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25 April 2022
The metaverse and the complicated idea of ownership
Much of the hype currently surrounding the growing idea of (and very real investments in) the metaverse rely on the understanding you can actually own objects and property in the metaverse – new ideas pour water on the belief.
Why it matters
Very real money is already being poured into ‘the metaverse’, mostly into certain platforms like The Sandbox, and elsewhere in gaming and creation platforms like Roblox, sparking headlines and even companies based on the idea of ‘virtual real estate’, verified on blockchain.
It pointed to an obvious, if extremely prosaic, way of thinking about virtual worlds where “you can fly and instantiate things from nothingness,” as the long-time writer on Second Life James Au put it. Ownership will be important, but it will be different at a fundamental level, according to legal experts.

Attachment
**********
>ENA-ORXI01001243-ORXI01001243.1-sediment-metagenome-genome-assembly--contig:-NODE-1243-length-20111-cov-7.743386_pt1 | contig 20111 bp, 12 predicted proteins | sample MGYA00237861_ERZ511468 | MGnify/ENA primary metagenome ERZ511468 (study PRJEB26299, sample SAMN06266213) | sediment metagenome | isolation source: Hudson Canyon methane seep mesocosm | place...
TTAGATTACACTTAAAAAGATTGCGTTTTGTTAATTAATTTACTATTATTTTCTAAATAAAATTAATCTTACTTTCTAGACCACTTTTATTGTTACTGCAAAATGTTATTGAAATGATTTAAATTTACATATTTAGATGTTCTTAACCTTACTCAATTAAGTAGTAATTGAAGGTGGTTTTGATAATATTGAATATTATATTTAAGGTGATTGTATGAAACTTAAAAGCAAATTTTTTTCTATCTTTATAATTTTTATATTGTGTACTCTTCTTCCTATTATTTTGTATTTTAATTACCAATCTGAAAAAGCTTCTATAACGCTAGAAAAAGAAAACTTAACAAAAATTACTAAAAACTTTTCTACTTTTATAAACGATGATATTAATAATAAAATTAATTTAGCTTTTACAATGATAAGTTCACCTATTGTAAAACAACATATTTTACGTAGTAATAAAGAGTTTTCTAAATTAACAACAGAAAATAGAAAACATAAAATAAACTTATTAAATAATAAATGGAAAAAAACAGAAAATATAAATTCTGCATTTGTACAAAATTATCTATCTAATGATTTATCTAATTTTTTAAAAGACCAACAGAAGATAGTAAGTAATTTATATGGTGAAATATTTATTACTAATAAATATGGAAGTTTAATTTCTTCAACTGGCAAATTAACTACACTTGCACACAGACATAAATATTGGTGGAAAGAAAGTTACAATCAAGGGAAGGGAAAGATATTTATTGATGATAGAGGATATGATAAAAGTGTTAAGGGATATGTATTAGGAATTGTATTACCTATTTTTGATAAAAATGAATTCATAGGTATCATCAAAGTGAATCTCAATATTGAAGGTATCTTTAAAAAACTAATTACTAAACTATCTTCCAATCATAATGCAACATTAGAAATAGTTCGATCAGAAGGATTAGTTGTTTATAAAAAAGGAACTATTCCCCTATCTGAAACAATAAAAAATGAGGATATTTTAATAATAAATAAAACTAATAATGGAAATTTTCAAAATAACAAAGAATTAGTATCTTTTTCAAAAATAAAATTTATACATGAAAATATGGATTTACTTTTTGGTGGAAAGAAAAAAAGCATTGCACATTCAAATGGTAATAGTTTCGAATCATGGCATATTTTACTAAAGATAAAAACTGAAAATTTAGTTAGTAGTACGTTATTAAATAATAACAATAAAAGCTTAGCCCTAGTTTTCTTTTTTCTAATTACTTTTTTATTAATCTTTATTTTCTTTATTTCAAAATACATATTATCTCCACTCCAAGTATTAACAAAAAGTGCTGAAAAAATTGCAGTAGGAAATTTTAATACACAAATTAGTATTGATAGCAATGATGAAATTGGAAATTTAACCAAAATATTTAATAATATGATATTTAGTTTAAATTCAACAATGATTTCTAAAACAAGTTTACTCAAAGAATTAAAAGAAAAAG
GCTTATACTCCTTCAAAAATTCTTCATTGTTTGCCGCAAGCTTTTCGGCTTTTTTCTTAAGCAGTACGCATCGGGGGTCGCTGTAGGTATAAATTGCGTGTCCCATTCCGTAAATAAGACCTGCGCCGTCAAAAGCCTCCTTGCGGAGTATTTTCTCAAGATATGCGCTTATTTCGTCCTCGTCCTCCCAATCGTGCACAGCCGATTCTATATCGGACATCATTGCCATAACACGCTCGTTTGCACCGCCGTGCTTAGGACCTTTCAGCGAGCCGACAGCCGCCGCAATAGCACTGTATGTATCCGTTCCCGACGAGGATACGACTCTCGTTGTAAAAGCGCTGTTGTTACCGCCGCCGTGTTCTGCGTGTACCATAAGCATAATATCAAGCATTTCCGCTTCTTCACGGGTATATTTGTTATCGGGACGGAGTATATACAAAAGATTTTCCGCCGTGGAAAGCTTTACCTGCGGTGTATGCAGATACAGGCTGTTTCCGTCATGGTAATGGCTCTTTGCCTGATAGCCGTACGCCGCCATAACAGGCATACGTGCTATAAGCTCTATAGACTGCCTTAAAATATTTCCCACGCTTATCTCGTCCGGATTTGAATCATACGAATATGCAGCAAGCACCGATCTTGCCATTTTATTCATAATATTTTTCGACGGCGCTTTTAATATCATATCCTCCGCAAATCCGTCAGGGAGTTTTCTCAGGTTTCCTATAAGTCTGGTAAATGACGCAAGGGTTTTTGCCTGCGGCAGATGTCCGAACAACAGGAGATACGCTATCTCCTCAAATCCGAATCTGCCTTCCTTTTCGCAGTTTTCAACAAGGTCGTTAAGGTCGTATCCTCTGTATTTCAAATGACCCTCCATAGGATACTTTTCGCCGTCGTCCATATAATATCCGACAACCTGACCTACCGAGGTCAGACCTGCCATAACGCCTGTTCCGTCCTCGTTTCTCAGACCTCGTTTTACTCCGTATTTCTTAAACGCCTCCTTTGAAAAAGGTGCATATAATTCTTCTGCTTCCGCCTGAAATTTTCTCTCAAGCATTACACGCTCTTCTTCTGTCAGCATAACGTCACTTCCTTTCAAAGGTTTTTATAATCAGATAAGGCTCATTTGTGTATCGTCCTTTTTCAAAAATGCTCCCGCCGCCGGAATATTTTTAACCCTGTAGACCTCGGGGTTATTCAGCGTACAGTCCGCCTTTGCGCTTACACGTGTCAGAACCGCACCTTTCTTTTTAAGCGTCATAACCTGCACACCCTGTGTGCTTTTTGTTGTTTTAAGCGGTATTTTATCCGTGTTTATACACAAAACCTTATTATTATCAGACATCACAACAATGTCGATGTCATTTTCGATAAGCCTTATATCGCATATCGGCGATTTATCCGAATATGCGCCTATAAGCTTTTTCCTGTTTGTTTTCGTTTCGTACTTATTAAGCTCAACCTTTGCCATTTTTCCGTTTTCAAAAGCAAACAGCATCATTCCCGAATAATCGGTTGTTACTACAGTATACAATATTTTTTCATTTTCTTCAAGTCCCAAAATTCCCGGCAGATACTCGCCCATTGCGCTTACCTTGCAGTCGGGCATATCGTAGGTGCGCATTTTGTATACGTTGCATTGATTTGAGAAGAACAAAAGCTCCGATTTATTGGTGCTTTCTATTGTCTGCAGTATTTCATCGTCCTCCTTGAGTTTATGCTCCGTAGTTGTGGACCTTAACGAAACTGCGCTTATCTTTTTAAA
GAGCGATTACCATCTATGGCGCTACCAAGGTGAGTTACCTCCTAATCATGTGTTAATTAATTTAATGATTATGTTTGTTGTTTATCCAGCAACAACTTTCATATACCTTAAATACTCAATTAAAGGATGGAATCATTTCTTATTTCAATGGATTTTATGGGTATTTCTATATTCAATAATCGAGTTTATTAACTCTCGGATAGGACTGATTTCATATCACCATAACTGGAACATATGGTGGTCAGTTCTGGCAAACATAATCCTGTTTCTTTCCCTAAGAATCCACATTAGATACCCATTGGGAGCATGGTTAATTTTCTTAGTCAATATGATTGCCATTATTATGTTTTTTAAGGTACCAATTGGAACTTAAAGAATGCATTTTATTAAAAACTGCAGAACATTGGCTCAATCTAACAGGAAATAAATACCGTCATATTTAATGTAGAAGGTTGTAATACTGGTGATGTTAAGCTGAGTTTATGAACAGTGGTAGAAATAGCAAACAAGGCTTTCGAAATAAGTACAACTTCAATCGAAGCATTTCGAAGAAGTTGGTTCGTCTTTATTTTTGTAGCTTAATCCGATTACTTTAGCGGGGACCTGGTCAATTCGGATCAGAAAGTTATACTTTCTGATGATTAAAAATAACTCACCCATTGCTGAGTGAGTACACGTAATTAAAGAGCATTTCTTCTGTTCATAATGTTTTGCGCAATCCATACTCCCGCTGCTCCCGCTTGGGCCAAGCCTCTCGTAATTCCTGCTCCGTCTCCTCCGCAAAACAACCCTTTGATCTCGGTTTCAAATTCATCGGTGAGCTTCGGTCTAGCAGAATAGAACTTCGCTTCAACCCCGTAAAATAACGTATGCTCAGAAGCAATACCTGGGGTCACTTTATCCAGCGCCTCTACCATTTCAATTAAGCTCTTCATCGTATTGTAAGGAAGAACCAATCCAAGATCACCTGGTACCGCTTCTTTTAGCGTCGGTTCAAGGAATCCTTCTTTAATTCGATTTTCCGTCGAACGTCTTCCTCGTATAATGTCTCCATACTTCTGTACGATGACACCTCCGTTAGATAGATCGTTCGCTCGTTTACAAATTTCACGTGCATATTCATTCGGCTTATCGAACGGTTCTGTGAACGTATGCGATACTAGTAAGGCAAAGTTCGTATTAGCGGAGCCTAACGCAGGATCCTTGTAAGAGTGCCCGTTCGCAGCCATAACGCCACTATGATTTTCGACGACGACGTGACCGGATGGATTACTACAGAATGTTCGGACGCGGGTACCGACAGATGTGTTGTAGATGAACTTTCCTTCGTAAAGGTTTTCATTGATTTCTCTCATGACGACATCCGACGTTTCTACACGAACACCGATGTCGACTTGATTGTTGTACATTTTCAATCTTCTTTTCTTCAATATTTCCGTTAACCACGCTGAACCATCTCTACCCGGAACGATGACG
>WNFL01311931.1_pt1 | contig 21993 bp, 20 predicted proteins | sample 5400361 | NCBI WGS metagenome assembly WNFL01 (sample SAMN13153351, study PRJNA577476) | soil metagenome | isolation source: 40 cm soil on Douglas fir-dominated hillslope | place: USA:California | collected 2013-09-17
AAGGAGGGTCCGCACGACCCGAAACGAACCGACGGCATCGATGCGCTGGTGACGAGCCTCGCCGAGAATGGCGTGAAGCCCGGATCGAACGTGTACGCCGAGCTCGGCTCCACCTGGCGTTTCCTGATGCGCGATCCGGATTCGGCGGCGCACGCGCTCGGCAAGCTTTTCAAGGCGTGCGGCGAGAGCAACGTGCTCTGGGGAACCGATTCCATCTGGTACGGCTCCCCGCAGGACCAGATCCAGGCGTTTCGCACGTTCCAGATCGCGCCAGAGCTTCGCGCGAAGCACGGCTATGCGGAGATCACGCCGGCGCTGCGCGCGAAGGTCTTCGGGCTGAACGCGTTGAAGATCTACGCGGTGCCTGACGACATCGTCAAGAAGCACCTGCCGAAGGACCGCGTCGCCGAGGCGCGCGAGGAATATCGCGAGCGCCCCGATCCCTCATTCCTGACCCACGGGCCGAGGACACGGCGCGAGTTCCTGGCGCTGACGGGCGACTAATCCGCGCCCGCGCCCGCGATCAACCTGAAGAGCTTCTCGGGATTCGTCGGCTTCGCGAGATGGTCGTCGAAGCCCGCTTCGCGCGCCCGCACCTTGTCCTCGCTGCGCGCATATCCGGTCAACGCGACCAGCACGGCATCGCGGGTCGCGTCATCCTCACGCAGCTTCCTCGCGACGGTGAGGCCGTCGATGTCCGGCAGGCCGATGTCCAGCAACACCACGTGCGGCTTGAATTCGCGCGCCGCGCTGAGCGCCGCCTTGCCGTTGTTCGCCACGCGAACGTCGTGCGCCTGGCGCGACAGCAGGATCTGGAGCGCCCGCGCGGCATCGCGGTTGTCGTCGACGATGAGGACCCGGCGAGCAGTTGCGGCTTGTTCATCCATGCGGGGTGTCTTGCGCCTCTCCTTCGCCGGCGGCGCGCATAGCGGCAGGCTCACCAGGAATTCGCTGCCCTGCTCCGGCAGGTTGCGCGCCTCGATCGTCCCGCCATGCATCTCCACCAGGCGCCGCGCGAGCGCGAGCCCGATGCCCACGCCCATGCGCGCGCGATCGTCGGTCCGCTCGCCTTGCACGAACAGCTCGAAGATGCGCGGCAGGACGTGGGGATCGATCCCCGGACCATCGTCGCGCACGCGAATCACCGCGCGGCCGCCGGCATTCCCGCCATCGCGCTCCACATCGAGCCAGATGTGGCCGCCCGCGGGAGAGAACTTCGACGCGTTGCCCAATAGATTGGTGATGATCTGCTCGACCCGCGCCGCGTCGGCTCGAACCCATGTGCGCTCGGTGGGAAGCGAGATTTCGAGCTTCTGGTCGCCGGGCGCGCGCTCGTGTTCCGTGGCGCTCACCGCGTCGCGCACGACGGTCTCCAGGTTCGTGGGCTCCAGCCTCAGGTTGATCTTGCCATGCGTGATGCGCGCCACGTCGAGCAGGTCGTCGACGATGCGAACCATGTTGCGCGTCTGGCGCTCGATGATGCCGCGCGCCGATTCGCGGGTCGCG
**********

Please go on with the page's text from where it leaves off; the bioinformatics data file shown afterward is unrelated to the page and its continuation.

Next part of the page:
What to do about it? Explore. Huge numbers of the youngest generation are using platforms like Roblox, look at what they’re doing. Elsewhere, serious players – Roblox and Meta – are beginning to reflect how thinking is moving toward creation and in-platform monetisation rather than blockchains.
Ultimately, this goes to the heart of the idea that proof of ownership on the blockchain means that you actually own something, argues João Marinotti, associate professor of law at Indiana University, writing in the Conversation.
Marinotti’s argument centres on the Terms of Service documents that we all must agree to but vanishingly few of us actually read. “Unlike the blockchain itself, the terms of service for each metaverse platform are centralized and are under the complete control of a single company. This is extremely problematic for legal ownership,” he writes.
Effectively, the dream of interoperability and portability is not yet here, mostly because a token of ownership – even of a digital item – is not the item itself. This means a platform could, theoretically, fold or close down or simply delete your digital item given that its manifestation exists on their servers. You can still have the NFT, but as it pertains to nothing, it would end up as totally worthless.
So where does it leave the future of commerce in a virtual world? Either true interoperability will need to be built into the emerging industry through collaboration on open protocols, similar to the current internet, or one leader might emerge to dominate the underlying ledger.